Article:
Decoding JWT Tokens

Forewarning: I know that “JWT Tokens” is case of RAS syndrome… but I can’t help it!

Are your tokens safe when using online decoders?

In the identity space, decoding JSON Web Tokens (JWT tokens) is a regular event. One of the first things we do in order to try and debug issues that customers or partners are having is taking a quick peek into the access tokens they are using, and seeing if anything is wrong.

In Azure Active Directory, we are commonly looking at the “audience” claim or the “scopes” in the token to make sure that they have the token to the right resource, and they have the right level of permissions for the task. But sometimes problems can be even more subtle than that. For example, the “tenant” information can be wrong, and people may never notice the subtle difference in GUID.

Either way, being able to read the contents of a token is crucial, and so I have always relied on small web apps created by others to do this. However, at work recently, there was discussion about how the most popular site for this (https://jwt.io/) may be storing the tokens that are submitted into the app. If someone submits a token that is still active, there is a possibility that the site could use that token and impersonate you! Furthermore, the website was created by a Microsoft competitor, Auth0… so just bad news in general.

I wanted to create my own JWT decoder so that I know for certain that my tokens are not being used maliciously, and so I could learn a little more about JWT tokens in general.

I created this very basic page: http://shawntabrizi.com/jwt/

You can find the GitHub source here. Let’s talk about what I did.

JSON Web Token Structure

A JWT token is broken up into 3 sections, all separated by periods. The first section is the Header, which contains information about the token type and the algorithm used to sign or encrypt that token. The second section is the Payload, where all the main claims are stored for the token. Finally, the third section is the token signature, where a token issuer can prove that they were the ones that actually minted the token. Tokens do not need to be signed, and if they are not, the third section will be empty. However, they will still contain a period to separate it from the second section as shown here.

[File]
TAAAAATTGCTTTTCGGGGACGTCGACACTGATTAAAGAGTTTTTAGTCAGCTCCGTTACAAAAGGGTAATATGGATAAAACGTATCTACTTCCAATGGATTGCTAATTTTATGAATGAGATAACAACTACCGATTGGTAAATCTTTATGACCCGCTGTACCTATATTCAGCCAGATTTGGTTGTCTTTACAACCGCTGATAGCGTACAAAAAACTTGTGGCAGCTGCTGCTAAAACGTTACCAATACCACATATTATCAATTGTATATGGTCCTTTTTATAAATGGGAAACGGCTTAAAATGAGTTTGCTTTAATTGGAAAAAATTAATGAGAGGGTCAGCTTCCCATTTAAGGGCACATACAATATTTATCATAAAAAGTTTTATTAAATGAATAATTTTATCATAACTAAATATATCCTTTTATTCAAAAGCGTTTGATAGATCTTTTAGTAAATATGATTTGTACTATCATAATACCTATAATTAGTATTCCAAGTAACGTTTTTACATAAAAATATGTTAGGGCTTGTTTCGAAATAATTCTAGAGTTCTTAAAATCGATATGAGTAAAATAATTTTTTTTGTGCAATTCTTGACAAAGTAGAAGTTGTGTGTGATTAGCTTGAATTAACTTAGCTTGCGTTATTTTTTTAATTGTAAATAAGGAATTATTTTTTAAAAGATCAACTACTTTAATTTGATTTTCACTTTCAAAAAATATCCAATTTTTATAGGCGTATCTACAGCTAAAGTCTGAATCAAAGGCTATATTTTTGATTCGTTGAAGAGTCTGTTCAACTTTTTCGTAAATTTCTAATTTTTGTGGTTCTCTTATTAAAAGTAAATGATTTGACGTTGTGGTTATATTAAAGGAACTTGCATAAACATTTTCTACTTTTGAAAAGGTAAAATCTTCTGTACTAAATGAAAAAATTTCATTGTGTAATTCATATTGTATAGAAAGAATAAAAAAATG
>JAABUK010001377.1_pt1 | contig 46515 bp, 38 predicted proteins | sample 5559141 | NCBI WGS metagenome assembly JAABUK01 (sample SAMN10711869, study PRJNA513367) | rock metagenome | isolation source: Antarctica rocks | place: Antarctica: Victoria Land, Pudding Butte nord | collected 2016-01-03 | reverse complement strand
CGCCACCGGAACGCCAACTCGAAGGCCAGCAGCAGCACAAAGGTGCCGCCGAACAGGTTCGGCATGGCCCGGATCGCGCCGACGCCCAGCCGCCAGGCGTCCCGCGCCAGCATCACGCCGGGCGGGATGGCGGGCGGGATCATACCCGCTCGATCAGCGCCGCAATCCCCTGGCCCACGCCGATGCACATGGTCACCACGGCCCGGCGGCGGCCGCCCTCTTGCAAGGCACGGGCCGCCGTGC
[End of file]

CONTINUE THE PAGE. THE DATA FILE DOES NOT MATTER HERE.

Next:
The problem I needed to solve was pretty simple: Take the encoded JWT token, and get the claims out of it. I think the easiest way to explain the steps is simply to look at my commented code:

//This function takes a base 64 url encoded string, and converts it to a JSON object... using a few steps.
function decoder(base64url) {
    try {
        //Convert base 64 url to base 64
        var base64 = base64url.replace('-', '+').replace('_', '/')
        //atob() is a built in JS function that decodes a base-64 encoded string
        var utf8 = atob(base64)
        //Then parse that into JSON
        var json = JSON.parse(utf8)
        //Then make that JSON look pretty
        var json_string = JSON.stringify(json, null, 4)
    } catch (err) {
        json_string = "Bad Section.\nError: " + err.message
    }
    return json_string
}

JWT tokens are Base 64 URL encoded. While they are nearly the same, characters like “+” and “/” turn into “-” and “_” respectively. Learn more here. From there, converting a Base 64 encoded string to a pretty JSON string is really self explanatory.

The rest of the work beyond this is just handling random user inputs. We have checks to verify the individual parts of the token are good, and whether or not the token contains a signature. As I suspected, creating a site to decode JWT tokens is really quite simple, and now I have my own site to do it on!